You may be forgiven if, like me, you don't recall why the central valley town of Wasco, CA seems vaguely familiar. Wasco made headlines some time ago for being invaded by clowns. For unknown reasons, clowns just started walking Wasco's streets to the distress of the residents. I had forgotten about the story (and hadn't bothered learning the resolution), until I happened to get detoured through there on my drive to Bakersfield.
On my drives throughout California I've been surprised by the way individual towns have lost their identity as each town seems to have the same stores. Starbucks's are ubiquitous, as are McDonald's, Costco's, and Targets. While having these stores in nearly everywhere makes life convenient for me as a consumer (I know what's in a Target that I want to buy, just as I know what I want to order in Starbucks), they often also have the affect of turning towns into strip malls. Even the mall signs often look alike, as anyone who has driven along Highway 99 can attest.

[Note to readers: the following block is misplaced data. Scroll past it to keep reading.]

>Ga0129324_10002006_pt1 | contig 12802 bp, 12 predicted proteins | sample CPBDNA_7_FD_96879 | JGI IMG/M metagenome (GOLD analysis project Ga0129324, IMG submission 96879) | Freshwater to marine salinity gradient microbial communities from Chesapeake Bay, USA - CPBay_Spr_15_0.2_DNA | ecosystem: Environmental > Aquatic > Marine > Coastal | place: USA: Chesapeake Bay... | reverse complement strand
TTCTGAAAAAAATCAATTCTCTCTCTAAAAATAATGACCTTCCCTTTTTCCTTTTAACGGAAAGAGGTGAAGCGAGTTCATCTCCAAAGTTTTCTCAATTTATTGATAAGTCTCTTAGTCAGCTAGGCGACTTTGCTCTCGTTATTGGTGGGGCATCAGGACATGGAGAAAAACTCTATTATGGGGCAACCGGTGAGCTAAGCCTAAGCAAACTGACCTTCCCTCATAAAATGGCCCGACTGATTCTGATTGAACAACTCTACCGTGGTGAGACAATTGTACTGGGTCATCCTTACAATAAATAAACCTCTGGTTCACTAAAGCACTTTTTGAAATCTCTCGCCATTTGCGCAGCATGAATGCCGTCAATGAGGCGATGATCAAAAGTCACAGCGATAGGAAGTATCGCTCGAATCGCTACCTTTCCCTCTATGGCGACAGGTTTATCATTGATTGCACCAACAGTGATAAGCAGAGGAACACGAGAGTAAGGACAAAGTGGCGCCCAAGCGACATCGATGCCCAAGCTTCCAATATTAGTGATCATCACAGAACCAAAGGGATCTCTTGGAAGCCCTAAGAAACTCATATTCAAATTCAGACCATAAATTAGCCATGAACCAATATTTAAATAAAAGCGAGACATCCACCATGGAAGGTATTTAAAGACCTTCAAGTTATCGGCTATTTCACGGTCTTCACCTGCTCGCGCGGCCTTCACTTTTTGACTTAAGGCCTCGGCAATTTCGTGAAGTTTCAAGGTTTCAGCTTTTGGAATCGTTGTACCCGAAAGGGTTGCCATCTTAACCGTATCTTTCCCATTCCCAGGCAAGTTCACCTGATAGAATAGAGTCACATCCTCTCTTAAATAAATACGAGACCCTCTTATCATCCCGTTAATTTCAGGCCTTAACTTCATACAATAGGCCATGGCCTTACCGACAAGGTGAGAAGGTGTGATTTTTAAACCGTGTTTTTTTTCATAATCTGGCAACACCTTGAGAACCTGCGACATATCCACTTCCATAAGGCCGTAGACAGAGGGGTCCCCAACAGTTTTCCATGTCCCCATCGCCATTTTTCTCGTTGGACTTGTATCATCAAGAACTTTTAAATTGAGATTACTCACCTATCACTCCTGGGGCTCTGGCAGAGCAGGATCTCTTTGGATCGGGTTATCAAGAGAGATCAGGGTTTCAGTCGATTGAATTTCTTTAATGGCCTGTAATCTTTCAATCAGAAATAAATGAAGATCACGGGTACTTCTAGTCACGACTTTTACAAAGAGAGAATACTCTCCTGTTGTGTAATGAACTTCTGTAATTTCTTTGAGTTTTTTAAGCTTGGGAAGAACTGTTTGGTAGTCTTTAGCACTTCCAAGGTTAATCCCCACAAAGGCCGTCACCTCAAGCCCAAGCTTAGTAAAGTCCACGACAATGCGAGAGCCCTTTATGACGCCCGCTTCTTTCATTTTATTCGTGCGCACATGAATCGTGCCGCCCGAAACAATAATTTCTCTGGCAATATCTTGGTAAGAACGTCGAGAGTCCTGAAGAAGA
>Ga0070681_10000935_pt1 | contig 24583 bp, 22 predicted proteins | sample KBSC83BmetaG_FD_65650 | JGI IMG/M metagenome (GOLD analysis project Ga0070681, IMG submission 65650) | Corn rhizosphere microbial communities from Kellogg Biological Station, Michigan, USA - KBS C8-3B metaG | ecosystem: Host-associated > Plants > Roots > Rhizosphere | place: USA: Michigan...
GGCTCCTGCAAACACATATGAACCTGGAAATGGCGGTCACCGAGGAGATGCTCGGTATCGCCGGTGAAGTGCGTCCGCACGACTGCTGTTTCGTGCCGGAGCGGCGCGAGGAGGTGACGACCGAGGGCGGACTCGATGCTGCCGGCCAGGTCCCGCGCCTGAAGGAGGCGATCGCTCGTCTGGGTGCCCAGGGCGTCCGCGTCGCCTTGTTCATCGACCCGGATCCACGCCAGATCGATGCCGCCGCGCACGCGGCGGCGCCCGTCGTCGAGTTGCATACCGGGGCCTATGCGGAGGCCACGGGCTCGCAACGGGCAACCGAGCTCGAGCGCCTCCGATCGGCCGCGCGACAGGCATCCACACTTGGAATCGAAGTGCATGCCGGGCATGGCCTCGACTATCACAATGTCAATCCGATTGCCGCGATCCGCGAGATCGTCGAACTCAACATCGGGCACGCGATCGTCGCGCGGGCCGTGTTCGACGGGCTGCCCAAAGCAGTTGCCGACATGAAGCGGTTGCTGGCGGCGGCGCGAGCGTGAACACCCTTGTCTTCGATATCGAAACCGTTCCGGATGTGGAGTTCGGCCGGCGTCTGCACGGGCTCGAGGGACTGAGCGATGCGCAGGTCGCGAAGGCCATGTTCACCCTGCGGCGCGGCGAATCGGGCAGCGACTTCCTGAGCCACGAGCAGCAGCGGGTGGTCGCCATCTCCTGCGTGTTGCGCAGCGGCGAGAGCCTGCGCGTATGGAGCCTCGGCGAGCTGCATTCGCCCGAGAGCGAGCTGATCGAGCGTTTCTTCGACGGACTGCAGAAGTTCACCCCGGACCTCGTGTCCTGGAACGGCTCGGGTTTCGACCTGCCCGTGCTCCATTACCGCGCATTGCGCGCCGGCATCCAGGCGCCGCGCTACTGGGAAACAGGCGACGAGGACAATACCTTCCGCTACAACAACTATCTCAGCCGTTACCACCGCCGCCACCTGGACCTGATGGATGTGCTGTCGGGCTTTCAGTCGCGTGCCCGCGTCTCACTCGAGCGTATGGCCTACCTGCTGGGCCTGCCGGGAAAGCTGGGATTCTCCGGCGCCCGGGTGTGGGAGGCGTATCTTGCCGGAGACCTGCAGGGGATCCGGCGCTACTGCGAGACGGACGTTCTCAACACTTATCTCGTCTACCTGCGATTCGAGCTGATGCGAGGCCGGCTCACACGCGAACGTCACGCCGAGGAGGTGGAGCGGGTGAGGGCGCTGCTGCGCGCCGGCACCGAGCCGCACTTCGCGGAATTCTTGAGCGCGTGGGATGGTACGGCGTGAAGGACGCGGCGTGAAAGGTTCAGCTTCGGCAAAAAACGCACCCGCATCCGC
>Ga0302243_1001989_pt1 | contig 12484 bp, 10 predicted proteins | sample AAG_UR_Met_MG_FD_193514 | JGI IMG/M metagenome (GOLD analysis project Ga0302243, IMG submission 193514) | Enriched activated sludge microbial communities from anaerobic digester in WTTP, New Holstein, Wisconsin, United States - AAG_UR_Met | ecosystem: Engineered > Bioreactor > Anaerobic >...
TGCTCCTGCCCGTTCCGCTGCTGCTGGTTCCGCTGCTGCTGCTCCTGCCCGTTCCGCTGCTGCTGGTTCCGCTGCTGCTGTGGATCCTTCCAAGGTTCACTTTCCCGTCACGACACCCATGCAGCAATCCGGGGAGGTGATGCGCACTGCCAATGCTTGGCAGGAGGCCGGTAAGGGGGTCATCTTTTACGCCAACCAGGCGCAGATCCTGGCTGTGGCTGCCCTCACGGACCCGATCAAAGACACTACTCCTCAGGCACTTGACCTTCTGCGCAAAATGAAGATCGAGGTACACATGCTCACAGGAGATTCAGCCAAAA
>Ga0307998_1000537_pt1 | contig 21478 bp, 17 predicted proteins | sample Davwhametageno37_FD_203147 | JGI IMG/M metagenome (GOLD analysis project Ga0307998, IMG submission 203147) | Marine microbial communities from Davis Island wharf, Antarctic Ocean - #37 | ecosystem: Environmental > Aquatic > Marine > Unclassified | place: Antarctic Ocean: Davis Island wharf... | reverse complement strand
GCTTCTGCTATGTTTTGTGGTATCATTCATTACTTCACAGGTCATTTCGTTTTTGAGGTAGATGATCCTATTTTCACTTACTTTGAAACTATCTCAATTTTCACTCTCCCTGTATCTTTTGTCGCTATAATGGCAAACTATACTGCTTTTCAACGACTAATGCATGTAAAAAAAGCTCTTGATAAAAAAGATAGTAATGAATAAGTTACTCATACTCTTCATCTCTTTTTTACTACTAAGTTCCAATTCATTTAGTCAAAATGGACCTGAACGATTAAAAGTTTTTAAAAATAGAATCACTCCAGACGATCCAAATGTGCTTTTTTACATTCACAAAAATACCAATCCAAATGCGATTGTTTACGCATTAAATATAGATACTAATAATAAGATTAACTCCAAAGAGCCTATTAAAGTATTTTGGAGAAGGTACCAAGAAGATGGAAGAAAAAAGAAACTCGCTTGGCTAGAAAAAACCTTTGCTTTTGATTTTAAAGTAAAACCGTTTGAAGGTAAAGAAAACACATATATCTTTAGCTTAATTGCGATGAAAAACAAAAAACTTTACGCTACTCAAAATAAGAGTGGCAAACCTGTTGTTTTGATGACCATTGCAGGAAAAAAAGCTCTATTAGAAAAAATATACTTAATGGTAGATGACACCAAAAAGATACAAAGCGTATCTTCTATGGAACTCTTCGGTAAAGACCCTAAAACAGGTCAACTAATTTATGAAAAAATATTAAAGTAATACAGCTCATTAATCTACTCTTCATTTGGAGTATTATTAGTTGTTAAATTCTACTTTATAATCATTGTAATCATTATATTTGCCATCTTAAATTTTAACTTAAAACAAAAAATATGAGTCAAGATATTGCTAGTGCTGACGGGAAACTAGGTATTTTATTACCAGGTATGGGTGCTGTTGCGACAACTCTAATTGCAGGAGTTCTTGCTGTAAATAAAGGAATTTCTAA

Wasco is different. Although it was late at night as I first drove through, one of the first things I immediately noticed is that the town wasn't overwhelmed with chainstores. Instead, Wasco has it's own personality.
Although I saw several fast food chains, I also saw many private fast food restaurants, and I noted from the signs that Pastrami seems to be a very popular meat. A laundromat across from where I parked had a vacuum in the parking lot for your car's interior, just to make sure all your cleaning needs are covered.
I expected the town to be empty, since I was visiting on Easter, but it was bustling with people, and one gentleman driving by offered to let me photograph his ass. Howeve, the afternoon light was harsh, and probably wouldn't have created a flattering picture of his donkey, so I declined.
Towns like Wasco are disappearing as our cities in California become more and more homogenized, and that's a shame.